Summer is just around the corner, which means it’s time to replenish your sunscreen stockpile. Before you hit the store, however, you’re going to want to see the results of a new study on the health risks of common sunscreen ingredients.

A new study published in JAMA and conducted by the Center for Drug Evaluation and Research found that the blood concentration of four of the ingredients found in sunscreen continued to rise as daily use of the product continued. These ingredients were also found to remain in the body for at least 24 hours after using the sunscreen.

photo: Ashley K Little via Pexels

The study did not look at the health impact this absorption has if any, on users––only that it occurs. The study points to the need for more research on the impact of these specific ingredients once they are absorbed into the body.

Four ingredients were tested: avobenzone, oxybenzone, octocrylene, and ecamsule. Out of these, oxybenzone stood out above the rest with an absorption rate of “about 50 to 100 times higher concentration than any of these other three chemicals they tested,” according to David Andrews, a senior scientist at the EWG.

photo: iStock

Previous studies have shown a potential link between oxybenzone and lower testosterone levels in adolescent boys and shorter pregnancies and disrupted birth weights in babies. Oxybenzone is also known to be one of the most common cause of contact allergies. The ingredient has also been banned in several parts of the world due to the fact that it can cause coral bleaching and pose a danger to marine life when it’s introduced into the ocean.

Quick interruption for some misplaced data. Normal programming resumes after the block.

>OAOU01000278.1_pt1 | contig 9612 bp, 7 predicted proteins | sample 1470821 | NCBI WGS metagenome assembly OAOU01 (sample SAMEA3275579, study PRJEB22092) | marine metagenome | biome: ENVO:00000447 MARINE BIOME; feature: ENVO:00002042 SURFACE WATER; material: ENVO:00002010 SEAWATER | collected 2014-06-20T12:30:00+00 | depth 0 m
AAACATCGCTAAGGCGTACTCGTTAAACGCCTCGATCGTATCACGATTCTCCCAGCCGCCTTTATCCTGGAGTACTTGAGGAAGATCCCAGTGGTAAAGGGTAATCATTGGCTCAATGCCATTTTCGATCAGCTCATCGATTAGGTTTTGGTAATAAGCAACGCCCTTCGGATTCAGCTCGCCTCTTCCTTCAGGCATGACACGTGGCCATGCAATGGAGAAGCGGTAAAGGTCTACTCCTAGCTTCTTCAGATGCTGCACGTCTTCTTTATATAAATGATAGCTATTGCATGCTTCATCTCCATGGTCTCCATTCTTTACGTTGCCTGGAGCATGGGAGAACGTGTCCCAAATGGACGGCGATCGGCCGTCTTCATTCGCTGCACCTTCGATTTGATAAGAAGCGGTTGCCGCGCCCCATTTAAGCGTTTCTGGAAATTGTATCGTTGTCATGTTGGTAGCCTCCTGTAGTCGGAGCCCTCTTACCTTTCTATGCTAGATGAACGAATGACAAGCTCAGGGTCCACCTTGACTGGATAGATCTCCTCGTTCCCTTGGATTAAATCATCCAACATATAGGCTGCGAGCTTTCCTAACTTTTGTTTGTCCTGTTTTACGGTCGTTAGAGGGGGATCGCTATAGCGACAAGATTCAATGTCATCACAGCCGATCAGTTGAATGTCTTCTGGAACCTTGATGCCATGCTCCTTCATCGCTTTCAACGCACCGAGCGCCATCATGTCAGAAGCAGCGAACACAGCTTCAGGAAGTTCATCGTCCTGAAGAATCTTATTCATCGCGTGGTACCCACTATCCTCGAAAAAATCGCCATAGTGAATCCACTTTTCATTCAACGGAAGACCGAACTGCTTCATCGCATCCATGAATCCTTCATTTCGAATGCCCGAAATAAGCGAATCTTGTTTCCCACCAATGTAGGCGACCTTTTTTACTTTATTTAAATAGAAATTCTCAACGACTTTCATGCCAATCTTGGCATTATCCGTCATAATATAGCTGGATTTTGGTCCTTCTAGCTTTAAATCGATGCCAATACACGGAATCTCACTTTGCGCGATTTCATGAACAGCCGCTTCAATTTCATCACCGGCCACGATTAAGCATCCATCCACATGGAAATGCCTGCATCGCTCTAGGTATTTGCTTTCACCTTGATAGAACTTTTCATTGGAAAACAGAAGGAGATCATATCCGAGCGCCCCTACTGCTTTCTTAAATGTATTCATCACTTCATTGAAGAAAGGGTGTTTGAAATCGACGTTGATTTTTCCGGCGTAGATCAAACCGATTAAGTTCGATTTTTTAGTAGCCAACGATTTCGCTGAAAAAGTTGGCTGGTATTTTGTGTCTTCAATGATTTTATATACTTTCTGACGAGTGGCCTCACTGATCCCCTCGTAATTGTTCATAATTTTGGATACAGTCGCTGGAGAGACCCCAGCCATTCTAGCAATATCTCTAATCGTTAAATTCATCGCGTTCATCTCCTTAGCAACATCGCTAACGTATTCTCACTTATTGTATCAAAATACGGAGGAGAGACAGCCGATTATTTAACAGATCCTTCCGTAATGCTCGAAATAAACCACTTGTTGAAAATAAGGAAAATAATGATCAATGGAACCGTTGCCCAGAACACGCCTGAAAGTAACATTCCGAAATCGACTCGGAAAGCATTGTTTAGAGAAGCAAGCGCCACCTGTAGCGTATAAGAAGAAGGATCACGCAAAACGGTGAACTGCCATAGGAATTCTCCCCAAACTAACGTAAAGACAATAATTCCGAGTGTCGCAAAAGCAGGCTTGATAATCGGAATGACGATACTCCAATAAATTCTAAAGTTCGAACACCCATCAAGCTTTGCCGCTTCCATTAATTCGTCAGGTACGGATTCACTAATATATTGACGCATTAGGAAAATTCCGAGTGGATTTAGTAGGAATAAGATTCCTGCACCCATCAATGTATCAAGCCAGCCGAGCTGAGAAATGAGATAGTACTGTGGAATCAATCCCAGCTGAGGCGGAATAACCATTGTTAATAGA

So does this mean you should stop using sunscreen? No. Instead, consumers should more vigilant about reading labels and researching the ingredients in the sunscreens they use. Check out our detailed list of sunscreens here, many of which contain safer ingredients.

The American Academy of Dermatology urges people to apply at least one ounce of sunscreen to all exposed skin every two hours or after swimming. In addition, you should always talk to a board-certified dermatologist if you are concerned about the safety of a sunscreen’s ingredients.

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“Studies need to be performed to evaluate this finding and determine whether there are true medical implications to absorption of certain ingredients,” said Yale School of Medicine dermatologist Dr. David Leffell, a spokesman for the American Academy of Dermatology. He added that in the meantime, people should “continue to be aggressive about sun protection.”

—Shahrzad Warkentin

featured image: quinono via Pixabay

 

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